I know that feeling of “I really need to make a picture…right now” very well, and I’ve kicked myself every time I’ve ignored the feeling. I still have three of my grandparents, and all of them are 90 give/take a few years older or younger. I won’t forget one of the last times I saw my Nana with my kids. I shot photos like a motherfucker that day, and it was awkward, but I can’t tell you how much those photos mean to me…of my three year old son resting on her chest in a hug.

Yian Ling says:

on January 21, 2011 at 1:58 am

I stumbled upon your site and I am so touched by your story. And impressed by your writing skills! I love the way you write.
Any novels coming your way?

Chris Wheeler says:

on January 21, 2011 at 2:39 am

Dear Mr. McNally,

Thank you for sharing such an intimate time in your life and such a powerful story. It instantly inspired me and I realize that my lens has only been pointed towards my kids and never really towards my parents. It also led me to reminisce of that feeling to take a picture.

My condolences,
Chris Wheeler

Tim says:

on January 21, 2011 at 6:05 am

Thank you for your inspiring words, letting us into your life and for all that your posts and books have taught me. My condolences to you, and your family. After losing my mother in 2008, I never really considered picking up a camera during her illness, but now i realized i should have. You truely are a role model and inspiration to all aspiring photographers and seasoned vets alike. Thank you again for sharing your story.

Brian says:

on January 21, 2011 at 7:01 am

Joe,

My sincerest of condolences on your loss. May she remain close in your memories.

Alex Kaiser says:

on January 21, 2011 at 7:01 am

Dear Joe,
Just read about the loss of your mom.
Thank you for sharing this story and pictures with us.
My condolences, to you and your family,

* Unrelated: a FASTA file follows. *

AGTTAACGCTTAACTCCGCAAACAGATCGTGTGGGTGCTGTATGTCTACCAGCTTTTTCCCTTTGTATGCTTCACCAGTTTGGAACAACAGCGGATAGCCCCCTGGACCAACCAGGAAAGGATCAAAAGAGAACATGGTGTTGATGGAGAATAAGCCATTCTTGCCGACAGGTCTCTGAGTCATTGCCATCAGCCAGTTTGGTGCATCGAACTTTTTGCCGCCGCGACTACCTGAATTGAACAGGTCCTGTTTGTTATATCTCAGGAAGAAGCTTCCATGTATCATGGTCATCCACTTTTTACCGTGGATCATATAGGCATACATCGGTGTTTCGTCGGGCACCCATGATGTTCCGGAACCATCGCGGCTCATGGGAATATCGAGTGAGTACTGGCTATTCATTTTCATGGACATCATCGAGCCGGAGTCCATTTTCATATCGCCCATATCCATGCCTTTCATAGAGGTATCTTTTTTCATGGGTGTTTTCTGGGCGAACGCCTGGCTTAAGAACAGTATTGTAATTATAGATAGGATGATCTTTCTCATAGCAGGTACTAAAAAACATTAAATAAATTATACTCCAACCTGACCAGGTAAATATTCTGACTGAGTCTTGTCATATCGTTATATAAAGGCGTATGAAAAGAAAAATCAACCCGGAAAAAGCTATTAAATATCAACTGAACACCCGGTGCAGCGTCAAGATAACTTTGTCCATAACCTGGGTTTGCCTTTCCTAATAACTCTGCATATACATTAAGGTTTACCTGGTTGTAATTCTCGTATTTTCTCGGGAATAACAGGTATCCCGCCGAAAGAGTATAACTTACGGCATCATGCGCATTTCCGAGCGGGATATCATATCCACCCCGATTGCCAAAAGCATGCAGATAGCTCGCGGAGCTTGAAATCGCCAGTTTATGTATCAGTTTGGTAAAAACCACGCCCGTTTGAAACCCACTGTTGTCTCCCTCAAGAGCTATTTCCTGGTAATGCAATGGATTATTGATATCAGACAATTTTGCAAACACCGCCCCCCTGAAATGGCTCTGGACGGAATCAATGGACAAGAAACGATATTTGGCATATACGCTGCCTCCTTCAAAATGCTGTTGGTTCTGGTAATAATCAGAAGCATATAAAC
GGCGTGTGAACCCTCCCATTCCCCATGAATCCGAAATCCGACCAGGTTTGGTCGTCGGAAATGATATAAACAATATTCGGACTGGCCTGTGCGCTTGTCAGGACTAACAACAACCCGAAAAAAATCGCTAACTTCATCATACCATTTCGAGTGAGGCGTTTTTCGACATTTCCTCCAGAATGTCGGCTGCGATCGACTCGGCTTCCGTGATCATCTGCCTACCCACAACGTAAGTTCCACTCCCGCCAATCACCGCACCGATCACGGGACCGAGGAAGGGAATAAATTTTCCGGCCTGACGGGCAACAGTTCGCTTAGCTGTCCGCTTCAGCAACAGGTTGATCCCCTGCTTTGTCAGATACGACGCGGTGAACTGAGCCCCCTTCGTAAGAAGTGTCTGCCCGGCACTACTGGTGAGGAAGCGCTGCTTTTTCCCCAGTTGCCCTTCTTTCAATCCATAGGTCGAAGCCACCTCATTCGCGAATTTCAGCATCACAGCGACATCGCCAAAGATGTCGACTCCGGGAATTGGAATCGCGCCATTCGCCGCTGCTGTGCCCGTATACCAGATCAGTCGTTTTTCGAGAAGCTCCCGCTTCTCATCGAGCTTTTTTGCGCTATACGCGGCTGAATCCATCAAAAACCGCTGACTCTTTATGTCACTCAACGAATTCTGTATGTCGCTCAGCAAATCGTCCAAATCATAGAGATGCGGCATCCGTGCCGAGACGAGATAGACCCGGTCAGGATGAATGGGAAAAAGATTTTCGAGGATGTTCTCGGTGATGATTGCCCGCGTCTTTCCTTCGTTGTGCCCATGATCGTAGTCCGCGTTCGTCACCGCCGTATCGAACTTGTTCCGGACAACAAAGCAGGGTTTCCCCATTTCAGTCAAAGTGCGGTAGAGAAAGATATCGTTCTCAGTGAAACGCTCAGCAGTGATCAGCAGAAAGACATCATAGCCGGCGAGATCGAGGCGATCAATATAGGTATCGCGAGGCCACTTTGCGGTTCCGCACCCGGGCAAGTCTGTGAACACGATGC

Alex Kaiser
Luxembourg

Elis Alves says:

on January 21, 2011 at 7:17 am

Hi Joe,

I just saw your blogpost about your mom and I’m sorry for your loss. Thank you for such beautiful pictures and honest words. May God comfort you in your loss in the days ahead as the truth of her passing sinks in.

Nestmac says:

on January 21, 2011 at 7:30 am

Hi Joe,
I’m so sorry for your loss. I know what it feels like to loose a parent. I loss my father 2 years ago, after a battle with heart failure. It was Christmas time and after his death the christmas haven’t been the same. Life goes on and we have to re-evaluate our purpose in life and go along with it. Thanks for sharing such a private story and awesome images.

Regards,
Nestor

Sherried says:

on January 21, 2011 at 7:53 am

Thanks for sharing the stories of your mom. Thoughts and prayers are with you.

Alex Racanelli says:

on January 21, 2011 at 7:54 am

Hi Joe,
I am so very sorry to hear of your mom’s passing. The story you told was touching and revealing and I thank you for sharing. Your way with words are as deep as your images. Joe, you inspire me to be a better photographer and more importantly, a better person. I’ve seen you twice in person in a workshop setting and loved it!

My condolences,
Alex

Dave D. says:

on January 21, 2011 at 9:18 am

So sorry for your loss, Joe. Your very heartfelt blog was well written and touching. May those memories of your mom give you comfort. DTD

Martyn Dews says:

on January 21, 2011 at 9:52 am

Hi Joe,

Sorry to hear of your loss. A very powerful and touching story. Your mother sounded like quite a woman. The 3 pictures in the blog say so much more than the words on their own.

Thanks for sharing.

Christina says:

on January 21, 2011 at 9:59 am

Oh, My~ I know this woman! And you served her well with the words you wisely chose out of pure compassion and understanding of who she was/is for all to see. Your photos complement the very stage of life you see every day in our elderly folk and family if we stay long enough to see them.
Thank you Joe for sharing the complexity of family and love. They both grow on you when you share the truth of what that really is.

Blessings to you and your family. May your Mom live forever in your hearts and many memories of life with Mom.

Christina

James Allison says:

on January 21, 2011 at 10:52 am

Joe,

My thoughts and prayers are with you and your family. Thank you for sharing this story as it resonates well with me at this time since my parents have had some health issues.